Tuesday, 30 June 2015 10:42

UK farmers’ popularity continues to grow

Written by 
NFU president Meurig Raymond. NFU president Meurig Raymond.

Farmers are becoming more popular in England and Wales, according to a recent survey by National Farmers Union.

A OnePoll survey of 2000 people from England and Wales had 68% of respondents expressing a positive view of farmers, up from 60% in 2012.

The survey also reveals that at least 90% of people said they thought agriculture was important to the UK economy, up from 83% in 2012. And on looking after the countryside, 75% of people said they believed farmers had a beneficial or very beneficial effect, up from 72%.

NFU president Meurig Raymond believes the growing positive trend was due in part to farmers and growers being more open and championing what they do.

“I am seeing more and more how farmers are speaking directly to the public,” he says.  “Whether that’s capitalising on social media to share with them compelling reasons to back British farming and buy British food, or the recent successes seen during Open Farm Sunday last weekend where farmers threw open their farm gates to speak directly to the public about what they do.

“At the NFU we have used our Back British Farming campaign to focus on farming’s contribution to the economy and to the countryside; as expert food producers we have capitalised the public’s desire to know more about where their food comes from.”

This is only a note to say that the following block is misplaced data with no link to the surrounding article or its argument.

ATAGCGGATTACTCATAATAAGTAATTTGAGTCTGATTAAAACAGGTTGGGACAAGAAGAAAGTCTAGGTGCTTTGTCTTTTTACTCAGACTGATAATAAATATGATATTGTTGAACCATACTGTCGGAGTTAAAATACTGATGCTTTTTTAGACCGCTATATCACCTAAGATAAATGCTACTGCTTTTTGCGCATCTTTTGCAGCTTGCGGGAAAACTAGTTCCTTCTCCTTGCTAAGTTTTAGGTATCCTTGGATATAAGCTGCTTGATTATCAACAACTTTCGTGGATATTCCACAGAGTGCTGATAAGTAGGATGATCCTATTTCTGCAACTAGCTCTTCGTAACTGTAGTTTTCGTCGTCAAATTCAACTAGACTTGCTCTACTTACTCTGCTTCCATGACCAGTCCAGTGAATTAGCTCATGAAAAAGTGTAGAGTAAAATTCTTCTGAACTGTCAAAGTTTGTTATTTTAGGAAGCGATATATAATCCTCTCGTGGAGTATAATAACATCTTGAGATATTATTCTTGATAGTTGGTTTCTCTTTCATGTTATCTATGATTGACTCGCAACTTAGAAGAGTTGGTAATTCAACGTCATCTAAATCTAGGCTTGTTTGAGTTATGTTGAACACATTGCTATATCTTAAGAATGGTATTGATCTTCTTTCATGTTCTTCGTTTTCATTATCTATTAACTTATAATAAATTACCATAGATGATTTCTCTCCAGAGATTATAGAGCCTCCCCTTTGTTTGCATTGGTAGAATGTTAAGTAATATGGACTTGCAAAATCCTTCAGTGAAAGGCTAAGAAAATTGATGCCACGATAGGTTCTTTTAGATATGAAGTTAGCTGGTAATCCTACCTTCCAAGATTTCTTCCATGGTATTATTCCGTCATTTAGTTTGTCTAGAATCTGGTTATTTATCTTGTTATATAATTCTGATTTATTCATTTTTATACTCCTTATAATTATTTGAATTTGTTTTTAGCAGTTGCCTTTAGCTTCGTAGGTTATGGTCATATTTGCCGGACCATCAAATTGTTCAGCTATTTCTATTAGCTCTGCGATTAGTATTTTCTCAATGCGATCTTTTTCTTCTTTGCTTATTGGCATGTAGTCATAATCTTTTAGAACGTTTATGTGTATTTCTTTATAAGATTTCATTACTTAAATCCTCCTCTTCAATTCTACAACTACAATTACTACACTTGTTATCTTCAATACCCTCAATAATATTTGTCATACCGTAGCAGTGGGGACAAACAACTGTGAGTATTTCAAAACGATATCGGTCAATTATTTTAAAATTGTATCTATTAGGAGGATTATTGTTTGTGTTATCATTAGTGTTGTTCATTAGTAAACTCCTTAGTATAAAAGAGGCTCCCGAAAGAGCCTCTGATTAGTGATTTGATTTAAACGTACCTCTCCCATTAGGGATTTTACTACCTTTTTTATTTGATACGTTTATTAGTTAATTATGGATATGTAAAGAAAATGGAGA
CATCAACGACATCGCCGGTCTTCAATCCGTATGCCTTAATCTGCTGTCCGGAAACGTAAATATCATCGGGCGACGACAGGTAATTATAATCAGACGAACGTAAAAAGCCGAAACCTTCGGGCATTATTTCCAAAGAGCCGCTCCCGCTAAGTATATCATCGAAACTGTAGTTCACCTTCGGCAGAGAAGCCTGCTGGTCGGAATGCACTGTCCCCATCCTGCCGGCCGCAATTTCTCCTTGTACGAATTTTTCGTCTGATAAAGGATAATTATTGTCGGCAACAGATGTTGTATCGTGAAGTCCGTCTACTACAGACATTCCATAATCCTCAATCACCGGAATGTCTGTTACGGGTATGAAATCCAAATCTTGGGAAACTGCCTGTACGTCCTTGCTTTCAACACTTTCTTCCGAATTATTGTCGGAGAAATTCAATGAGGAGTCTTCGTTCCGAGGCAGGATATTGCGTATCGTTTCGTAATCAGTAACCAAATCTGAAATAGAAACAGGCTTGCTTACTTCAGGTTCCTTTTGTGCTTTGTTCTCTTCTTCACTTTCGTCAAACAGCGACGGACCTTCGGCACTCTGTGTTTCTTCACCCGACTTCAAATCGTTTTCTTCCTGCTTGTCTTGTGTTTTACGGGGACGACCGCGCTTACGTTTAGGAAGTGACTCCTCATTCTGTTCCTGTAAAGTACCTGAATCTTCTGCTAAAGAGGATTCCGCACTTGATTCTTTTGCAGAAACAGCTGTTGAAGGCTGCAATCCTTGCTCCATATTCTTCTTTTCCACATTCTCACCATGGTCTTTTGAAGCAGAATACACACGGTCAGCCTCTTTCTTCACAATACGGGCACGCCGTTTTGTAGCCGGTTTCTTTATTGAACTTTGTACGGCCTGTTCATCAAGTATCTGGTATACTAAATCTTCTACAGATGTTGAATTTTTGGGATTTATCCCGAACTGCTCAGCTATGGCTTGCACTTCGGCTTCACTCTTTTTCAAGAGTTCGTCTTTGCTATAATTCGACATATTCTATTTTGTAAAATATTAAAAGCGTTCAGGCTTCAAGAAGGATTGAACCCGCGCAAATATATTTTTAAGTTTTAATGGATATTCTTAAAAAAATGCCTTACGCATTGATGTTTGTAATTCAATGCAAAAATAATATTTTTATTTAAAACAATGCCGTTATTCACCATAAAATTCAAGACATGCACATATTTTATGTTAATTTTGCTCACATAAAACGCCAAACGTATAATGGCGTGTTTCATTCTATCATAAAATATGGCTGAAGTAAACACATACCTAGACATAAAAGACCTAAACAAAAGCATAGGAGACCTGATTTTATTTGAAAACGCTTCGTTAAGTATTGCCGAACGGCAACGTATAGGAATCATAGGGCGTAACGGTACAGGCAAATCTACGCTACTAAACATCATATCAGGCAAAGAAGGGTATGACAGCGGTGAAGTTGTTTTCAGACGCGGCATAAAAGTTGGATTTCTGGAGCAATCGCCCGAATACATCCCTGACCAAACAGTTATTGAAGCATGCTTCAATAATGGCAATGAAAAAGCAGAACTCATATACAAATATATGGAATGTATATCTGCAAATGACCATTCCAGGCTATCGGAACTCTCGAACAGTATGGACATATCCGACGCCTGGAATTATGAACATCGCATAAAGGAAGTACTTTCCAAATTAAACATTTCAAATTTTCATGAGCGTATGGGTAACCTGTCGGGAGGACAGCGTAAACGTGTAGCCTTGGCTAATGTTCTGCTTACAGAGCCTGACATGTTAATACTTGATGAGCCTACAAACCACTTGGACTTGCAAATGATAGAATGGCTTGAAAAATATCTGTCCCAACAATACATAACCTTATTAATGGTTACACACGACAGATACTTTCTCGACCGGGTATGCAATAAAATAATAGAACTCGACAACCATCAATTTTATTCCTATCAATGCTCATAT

He says the massive growth trend in NFU’s social media channels also goes hand-in-hand with farming’s growing public support. 

NFU’s Twitter channel has gone from 4600 in 2012 to around 31,000 today. And views on YouTube have gone from hundreds four years ago to reaching hundreds of thousands of interested people today.

“In the run up to the general election our website also received more than 15,000 pledges from people casting their vote for British food,” he says. “All of this is great news for a sector that has had its fair share of challenges in recent times. 

“We’ve seen in recent weeks very visible public support for farming and farmers in public and in the media and I would like to thank them for that. But we cannot rest on our laurels. We must continue using all the tools we have to tell our story and state the case for British food and farming. 

This survey is a clear indicator of public support. Now, when farm gate prices are low, retailers and government must also continue showing their support and visibly back British farming.”

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